Gravity makes waves DR LEE-ANNE HALL — DIRECTOR, PENRITH REGIONAL GALLERY & THE LEWERS BEQUEST THE MUSEUM OF Applied Arts and Sciences (MAAS) and Penrith Regional Gallery & The Lewers Bequest (PRG&TLB) have developed a new exhibition and public program Gravity (and Wonder) as part of an agreement to increase access to cultural services for Western Sydney and regional audiences. This partnership was inspired by the view that regional audiences deserve better access to the collections of our state and national institutions. MAAS also seeks to provide increased access to the collection, to work in new ways with partner organisations, and to develop new audiences in Western Sydney. To achieve these goals, MAAS and PRG&TLB agreed to work together to showcase an element of the Museum’s extraordinary scientific collection in relation to contemporary art. Within months, Gravity (and Wonder) as an exhibition concept was identified by Katie Dyer, Curator Contemporary of MAAS, and Dr Lee-Anne Hall, Director PRG&TLB. Gravity will be examined as a principle force of the universe — holding all things in place and in relationship to each other — and also for its wondrous nature, following philosopher René Descartes’ reading of wonder as one of the seven passions of the soul, experienced as awe. The project breadth and innovative cross-organisational engagement was recognised in late 2015, when Gravity (and Wonder) received the inaugural William Dobell Exhibition Grant for its development and presentation. This award and the support of the Penrith Lakes Development Corporation and Sydney Science Park have allowed us to be ambitious in our programming, and to reach out to new audiences. Organised thematically, Gravity (and Wonder) considers:

• Mass + Attraction • Motion + Acceleration • Time + Space • Measurement + Understanding This is an opportunity to bring together the interests of diverse audiences. Here, we wish to recognise and promote the inherent creativity of scientists and artists. On exhibition in the Penrith Regional Gallery will be artworks, ephemera, historical drawings and photographs, and technical instruments that illustrate gravity and its effects. Over 40 items from the MAAS collection will be on show, including a mid-19th century French orrery, a Russian satellite, 30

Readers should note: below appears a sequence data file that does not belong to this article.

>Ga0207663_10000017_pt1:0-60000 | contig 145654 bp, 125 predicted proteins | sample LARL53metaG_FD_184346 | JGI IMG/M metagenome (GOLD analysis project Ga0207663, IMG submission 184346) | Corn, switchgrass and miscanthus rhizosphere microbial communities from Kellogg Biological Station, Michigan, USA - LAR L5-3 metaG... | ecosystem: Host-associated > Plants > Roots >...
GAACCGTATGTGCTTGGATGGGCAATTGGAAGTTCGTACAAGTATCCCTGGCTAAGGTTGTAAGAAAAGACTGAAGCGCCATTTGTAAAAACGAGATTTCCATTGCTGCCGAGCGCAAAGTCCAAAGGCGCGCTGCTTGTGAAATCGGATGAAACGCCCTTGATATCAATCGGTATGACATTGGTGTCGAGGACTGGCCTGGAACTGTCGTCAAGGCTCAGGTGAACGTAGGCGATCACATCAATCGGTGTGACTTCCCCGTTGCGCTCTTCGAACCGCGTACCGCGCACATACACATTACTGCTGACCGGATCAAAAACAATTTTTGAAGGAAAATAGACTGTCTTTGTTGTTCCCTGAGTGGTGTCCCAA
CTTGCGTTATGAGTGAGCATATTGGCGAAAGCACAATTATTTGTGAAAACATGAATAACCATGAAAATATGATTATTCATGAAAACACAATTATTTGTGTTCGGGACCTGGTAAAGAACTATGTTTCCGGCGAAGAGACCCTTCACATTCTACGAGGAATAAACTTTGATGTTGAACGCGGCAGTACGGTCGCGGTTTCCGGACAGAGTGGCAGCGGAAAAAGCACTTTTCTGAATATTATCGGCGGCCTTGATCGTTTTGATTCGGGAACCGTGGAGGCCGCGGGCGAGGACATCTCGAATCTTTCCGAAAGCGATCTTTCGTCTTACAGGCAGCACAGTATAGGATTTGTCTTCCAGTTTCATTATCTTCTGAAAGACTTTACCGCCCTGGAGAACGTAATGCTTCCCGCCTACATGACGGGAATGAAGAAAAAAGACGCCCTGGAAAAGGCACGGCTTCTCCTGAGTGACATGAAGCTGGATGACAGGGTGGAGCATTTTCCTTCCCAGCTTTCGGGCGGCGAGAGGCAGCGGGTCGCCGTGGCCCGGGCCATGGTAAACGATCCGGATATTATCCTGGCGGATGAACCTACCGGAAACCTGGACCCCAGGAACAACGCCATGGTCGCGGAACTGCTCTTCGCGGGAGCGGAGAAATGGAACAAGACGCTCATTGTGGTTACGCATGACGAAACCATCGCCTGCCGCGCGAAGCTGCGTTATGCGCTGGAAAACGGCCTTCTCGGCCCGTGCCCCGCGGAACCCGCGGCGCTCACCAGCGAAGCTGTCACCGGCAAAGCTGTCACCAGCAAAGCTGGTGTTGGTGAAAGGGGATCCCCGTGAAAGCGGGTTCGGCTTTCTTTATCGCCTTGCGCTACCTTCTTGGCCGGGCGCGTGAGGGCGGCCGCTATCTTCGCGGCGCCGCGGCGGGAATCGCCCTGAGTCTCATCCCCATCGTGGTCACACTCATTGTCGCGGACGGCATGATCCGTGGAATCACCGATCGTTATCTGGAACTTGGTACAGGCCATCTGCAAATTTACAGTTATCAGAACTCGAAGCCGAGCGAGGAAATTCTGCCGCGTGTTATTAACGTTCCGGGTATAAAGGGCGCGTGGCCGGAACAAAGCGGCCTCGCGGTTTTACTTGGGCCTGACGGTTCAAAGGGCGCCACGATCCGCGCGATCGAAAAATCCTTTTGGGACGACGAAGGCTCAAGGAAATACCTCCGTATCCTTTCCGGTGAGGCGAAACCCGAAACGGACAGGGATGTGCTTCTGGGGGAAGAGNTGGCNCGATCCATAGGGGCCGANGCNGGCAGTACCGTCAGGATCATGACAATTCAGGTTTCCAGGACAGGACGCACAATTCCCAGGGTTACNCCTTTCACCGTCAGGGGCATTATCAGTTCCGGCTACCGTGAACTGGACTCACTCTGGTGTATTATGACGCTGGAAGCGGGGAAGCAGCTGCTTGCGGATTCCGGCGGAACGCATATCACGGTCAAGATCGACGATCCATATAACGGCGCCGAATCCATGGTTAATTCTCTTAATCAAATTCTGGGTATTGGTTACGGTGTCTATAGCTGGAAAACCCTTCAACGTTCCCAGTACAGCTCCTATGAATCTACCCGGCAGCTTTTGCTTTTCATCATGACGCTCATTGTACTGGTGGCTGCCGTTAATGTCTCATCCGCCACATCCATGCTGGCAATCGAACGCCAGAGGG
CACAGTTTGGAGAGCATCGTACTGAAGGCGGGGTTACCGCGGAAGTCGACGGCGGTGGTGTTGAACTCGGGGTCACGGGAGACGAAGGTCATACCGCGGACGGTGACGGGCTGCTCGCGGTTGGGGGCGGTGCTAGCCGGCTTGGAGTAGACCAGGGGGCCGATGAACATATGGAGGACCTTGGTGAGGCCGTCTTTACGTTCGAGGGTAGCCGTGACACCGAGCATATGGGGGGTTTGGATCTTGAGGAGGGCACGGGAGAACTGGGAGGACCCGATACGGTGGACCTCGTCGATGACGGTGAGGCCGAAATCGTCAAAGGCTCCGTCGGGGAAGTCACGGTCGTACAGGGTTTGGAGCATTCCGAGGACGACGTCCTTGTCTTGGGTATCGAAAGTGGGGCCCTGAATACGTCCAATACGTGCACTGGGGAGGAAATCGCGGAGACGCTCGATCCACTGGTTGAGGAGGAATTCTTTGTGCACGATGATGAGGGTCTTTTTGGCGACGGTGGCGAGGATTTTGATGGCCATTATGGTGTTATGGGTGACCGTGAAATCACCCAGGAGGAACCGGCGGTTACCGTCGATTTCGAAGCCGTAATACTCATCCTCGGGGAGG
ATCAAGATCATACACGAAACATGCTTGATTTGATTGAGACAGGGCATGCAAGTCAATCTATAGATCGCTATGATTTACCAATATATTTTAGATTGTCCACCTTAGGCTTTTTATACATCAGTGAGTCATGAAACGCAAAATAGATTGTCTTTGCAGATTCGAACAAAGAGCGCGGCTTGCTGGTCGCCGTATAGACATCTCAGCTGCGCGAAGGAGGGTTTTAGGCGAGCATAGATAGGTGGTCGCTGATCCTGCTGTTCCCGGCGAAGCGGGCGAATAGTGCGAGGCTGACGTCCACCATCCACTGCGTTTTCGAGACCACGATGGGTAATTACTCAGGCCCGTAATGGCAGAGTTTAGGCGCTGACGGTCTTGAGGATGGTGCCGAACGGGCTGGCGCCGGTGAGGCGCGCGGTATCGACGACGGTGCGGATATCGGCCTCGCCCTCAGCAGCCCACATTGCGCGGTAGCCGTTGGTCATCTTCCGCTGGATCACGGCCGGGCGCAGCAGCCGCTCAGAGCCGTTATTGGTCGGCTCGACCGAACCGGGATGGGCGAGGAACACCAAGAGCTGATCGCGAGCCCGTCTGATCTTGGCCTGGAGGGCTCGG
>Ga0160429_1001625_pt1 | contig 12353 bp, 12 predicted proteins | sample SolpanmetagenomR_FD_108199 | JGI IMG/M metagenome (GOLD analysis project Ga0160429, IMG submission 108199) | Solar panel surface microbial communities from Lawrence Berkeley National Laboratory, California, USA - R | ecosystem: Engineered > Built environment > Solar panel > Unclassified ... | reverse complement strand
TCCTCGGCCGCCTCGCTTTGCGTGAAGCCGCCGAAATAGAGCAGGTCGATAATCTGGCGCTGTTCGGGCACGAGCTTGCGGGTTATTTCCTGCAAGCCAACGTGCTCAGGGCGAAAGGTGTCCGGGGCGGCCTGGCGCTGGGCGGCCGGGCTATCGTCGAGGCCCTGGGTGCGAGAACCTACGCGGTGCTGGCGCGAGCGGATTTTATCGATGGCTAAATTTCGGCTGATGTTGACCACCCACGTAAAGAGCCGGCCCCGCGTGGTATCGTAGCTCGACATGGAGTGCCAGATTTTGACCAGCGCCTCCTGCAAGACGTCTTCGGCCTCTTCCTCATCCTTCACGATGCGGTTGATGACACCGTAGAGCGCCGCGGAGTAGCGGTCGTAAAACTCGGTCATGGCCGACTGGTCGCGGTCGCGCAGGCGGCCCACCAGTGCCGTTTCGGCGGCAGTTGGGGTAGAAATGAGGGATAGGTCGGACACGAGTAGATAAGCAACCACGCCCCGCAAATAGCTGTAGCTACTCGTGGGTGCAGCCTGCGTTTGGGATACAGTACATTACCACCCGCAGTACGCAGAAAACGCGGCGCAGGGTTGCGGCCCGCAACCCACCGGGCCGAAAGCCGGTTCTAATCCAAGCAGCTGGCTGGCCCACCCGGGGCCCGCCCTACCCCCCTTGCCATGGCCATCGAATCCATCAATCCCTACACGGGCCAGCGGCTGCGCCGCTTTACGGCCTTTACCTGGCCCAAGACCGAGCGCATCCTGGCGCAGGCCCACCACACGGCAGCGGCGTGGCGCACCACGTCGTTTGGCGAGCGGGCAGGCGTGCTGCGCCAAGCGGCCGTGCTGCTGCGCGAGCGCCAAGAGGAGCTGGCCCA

Photographic print of solar eclipse, paper/silver gelatin. Photo by Dr Adams, Western Australia, 1922, MAAS collection.


Lawrence Hargrave drawings from the 1890s, photographs from the 1922 Wallal expedition and pop culture space toys. These items will be shown alongside and in context with the work of 13 Australian and international contemporary artists including Marley Dawson, Mabel Juli, Rusty Peters, Hiraki Sawa, Richard Serra, David Stephenson and Amy Joy Watson — all who employ gravity as physical force, concept and inspiration. A highlight of the exhibition is the commissioning of two new works from Sandra Selig, and David Haines and Joyce Hinterding. Gravity (and Wonder) is enlivened by an exciting education and public program that stretches across three venues in Western Sydney: Penrith Regional Gallery & The Lewers Bequest, The Joan Sutherland Performing Arts Centre and Penrith Observatory at Western Sydney University. An active schools program will target primary and secondary students. Curator-led floor talks, open studio/lab access to resident artists and scientists and a program of citizen science activities will take place over the spring period. Our associate partner, Western Sydney University, through its Penrith Observatory staff — Director, Professor Miroslav Filipovic and astronomer in charge, Dr Ain De Horta — are actively supporting the delivery of key public program elements. These include:

Floating sequence, Amy Joy Watson, 2012.

• House of Wonder — emerging artists and scientists in residence for six weeks. Three emerging artists will be paired with three scientists to create artworks that extend and illuminate the research of each scientist in relation to gravity. Lewers House Gallery will become studio spaces for active art creation and intellectual engagement with visiting scientists. The resulting artworks will be exhibited onsite for six weeks at the conclusion of the residency. • Star Gazing at Penrith Observatory on 8 October and the Gallery Garden on 22 October 2016. • Gravity Geeks symposium on 5 November 2016 brings together researchers, educators, students and the general public. It will present the work of artists collaborating with scientists to illuminate scientific concepts and related research concerning gravity. The symposium considers questions such as the artist and scientist as creative researchers — how might they interact and collaborate? Do artists provide scientists with new insights? Is joint research possible? An inflatable planetarium will be available free to the public on the day of the symposium. Gravity (and Wonder) lands 3 September 2016. 31